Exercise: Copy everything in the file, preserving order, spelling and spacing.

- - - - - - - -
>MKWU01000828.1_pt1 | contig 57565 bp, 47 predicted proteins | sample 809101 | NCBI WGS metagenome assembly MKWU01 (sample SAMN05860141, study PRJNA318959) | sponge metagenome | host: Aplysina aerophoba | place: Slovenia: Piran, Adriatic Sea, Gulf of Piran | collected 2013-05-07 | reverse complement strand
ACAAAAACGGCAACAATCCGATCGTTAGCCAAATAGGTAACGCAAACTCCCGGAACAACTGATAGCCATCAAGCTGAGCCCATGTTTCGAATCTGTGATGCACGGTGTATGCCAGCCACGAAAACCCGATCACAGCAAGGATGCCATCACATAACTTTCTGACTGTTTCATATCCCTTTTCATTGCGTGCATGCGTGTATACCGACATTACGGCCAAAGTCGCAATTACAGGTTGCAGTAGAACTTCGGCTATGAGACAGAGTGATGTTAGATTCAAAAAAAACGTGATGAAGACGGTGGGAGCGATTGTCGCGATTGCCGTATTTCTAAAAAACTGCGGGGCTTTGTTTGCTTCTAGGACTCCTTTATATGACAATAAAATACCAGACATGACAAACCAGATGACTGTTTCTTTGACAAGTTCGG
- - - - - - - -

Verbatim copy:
>MKWU01000828.1_pt1 | contig 57565 bp, 47 predicted proteins | sample 809101 | NCBI WGS metagenome assembly MKWU01 (sample SAMN05860141, study PRJNA318959) | sponge metagenome | host: Aplysina aerophoba | place: Slovenia: Piran, Adriatic Sea, Gulf of Piran | collected 2013-05-07 | reverse complement strand
ACAAAAACGGCAACAATCCGATCGTTAGCCAAATAGGTAACGCAAACTCCCGGAACAACTGATAGCCATCAAGCTGAGCCCATGTTTCGAATCTGTGATGCACGGTGTATGCCAGCCACGAAAACCCGATCACAGCAAGGATGCCATCACATAACTTTCTGACTGTTTCATATCCCTTTTCATTGCGTGCATGCGTGTATACCGACATTACGGCCAAAGTCGCAATTACAGGTTGCAGTAGAACTTCGGCTATGAGACAGAGTGATGTTAGATTCAAAAAAAACGTGATGAAGACGGTGGGAGCGATTGTCGCGATTGCCGTATTTCTAAAAAACTGCGGGGCTTTGTTTGCTTCTAGGACTCCTTTATATGACAATAAAATACCAGACATGACAAACCAGATGACTGTTTCTTTGACAAGTTCGG